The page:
As final preparations were being made for the 2014 Sochi Winter Olympics ugly news trickled-out of this Black Sea resort that thousands of stray dogs would be exterminated before the Games began. Arguing that Russia had an obligation to the international community to remove these unwanted animals, a Russian parliamentary member was quoted saying that there was “an obvious problem with animals living on the streets” and that “extermination was the fastest solution.”
So, the City of Sochi hired a private company to exterminate stray dogs before and during the 2014 Winter Olympic games.
ABC News spoke with Alexei Soroki, the owner of the company hired to kill the stray dogs, who showed no remorse. He said he saw no problem killing the dogs since they pose a danger to both the athletes and tourists in the village. “Imagine, if during an Olympic games, a ski jumper landed at 130 kilometres an hour [over 80 mph] and a dog runs into him when he lands. It would be deadly for both a jumper and for the stray dog,” he said. He continued further by saying, “I am for the right of people to walk the streets without fear of being attacked by packs of dogs. Let’s call things by their real name. These dogs are biological trash.”
Thus, local animal rescue groups were told ”either you take all the dogs from the Olympic Village or we will shoot them,” said Olga Melnikova, the coordinator of the animal rescue group.
Fortunately, Russian billionaire, Oleg Deripaska, came forward at the 11th hour with a third option — and one that he is funding himself: A makeshift shelter on the mountainside of Sochi.
The temporary shelter set up on the outskirts of Sochi is now called, PovoDog, which is a play on the Russian word for “leash.”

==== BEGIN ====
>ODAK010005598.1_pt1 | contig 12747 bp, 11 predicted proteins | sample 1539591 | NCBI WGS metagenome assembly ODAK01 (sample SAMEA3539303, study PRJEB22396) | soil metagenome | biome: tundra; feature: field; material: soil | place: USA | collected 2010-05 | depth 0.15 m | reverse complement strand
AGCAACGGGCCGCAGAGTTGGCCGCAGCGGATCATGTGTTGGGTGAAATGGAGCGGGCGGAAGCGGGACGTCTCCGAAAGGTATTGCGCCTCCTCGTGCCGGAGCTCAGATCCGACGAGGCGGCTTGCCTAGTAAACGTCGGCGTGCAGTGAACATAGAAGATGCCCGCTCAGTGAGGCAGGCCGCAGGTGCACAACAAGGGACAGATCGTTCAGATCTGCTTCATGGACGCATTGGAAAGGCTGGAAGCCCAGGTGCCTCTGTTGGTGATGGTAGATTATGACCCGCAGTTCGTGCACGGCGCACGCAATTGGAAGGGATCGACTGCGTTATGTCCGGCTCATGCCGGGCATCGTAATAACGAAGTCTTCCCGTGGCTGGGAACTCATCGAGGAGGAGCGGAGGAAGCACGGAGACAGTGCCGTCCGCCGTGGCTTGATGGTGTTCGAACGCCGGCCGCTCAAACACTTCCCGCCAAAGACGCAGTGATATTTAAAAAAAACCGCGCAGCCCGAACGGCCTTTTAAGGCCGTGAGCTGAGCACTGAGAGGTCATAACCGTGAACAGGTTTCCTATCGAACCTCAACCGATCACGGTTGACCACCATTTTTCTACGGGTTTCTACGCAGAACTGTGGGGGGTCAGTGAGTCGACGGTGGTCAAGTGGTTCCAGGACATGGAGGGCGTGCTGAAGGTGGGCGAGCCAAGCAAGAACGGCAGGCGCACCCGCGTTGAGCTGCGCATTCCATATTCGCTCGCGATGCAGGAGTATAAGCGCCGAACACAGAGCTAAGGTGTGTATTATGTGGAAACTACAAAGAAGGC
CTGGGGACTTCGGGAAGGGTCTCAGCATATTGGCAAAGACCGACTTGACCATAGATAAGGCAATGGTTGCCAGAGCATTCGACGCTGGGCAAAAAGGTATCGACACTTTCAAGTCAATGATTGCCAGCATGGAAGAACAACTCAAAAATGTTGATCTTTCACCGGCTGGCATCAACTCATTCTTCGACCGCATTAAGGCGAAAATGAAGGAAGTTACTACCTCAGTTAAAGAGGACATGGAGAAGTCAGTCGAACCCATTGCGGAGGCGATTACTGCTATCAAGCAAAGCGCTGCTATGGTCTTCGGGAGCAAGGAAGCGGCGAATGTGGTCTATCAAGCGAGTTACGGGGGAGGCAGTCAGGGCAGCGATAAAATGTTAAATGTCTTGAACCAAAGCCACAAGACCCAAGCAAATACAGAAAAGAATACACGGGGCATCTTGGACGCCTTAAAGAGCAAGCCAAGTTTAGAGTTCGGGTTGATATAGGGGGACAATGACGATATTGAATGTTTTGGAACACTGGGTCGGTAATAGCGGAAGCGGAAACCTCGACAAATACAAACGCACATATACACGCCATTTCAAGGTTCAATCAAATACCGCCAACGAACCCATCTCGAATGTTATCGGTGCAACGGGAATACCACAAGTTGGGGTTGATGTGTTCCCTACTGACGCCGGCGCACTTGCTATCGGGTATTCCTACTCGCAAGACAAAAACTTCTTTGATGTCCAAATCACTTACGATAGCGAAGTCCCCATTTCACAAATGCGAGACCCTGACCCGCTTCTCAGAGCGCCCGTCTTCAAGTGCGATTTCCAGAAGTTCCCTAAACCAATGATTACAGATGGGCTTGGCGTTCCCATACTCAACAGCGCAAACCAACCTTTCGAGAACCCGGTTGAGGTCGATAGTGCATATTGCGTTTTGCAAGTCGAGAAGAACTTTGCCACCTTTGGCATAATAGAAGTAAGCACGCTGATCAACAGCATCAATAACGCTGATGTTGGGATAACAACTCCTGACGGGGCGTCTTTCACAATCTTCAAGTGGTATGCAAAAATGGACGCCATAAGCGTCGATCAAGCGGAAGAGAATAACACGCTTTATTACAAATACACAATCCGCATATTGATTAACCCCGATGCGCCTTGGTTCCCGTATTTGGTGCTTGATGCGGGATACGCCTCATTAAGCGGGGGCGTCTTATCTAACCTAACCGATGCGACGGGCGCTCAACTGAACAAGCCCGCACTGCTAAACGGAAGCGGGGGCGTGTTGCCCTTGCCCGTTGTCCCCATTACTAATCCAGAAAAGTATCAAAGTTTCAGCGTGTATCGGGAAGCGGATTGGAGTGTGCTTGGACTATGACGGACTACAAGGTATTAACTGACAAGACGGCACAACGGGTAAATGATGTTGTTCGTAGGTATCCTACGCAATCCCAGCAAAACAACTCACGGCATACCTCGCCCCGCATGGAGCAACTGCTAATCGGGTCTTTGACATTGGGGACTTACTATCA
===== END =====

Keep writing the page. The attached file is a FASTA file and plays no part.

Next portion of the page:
Dogs and puppies are being taken by the armloads to the temporary shelter, which is buying extra time for local animal rescue groups to find new homes for the dogs or at least pass them through the animal rescue network to other shelters. A recent report said PovoDog is already housing about 1,000 dogs.
The International Humane Society also came to the rescue of these hapless dogs and not only sent a letter to Russian President Putin and to the International Olympic Committee (IOC), but is also aiding the adoption process.
Now the IOC says only sick strays are being exterminated and that others are merely being relocated so they cannot disrupt the 2014 Games.
A horrified member of the Scottish parliament said he hopes this is the case, otherwise this inhumane policy “stains the snow of Sochi with blood.”
If you are interested in adopting one of the Sochi dogs, please visit the International Humane Society website where all the details about the process are outlined. The good news: If you are already in Sochi it is relatively easy to bring a dog back with you when you return home.
Thanks to the public outcry about this inhumane solution to a problem created by humans thousands of stray Russian dogs will be soon finding their forever homes – and that is a very warm and fuzzy thought appropriate for the Valentine month of February.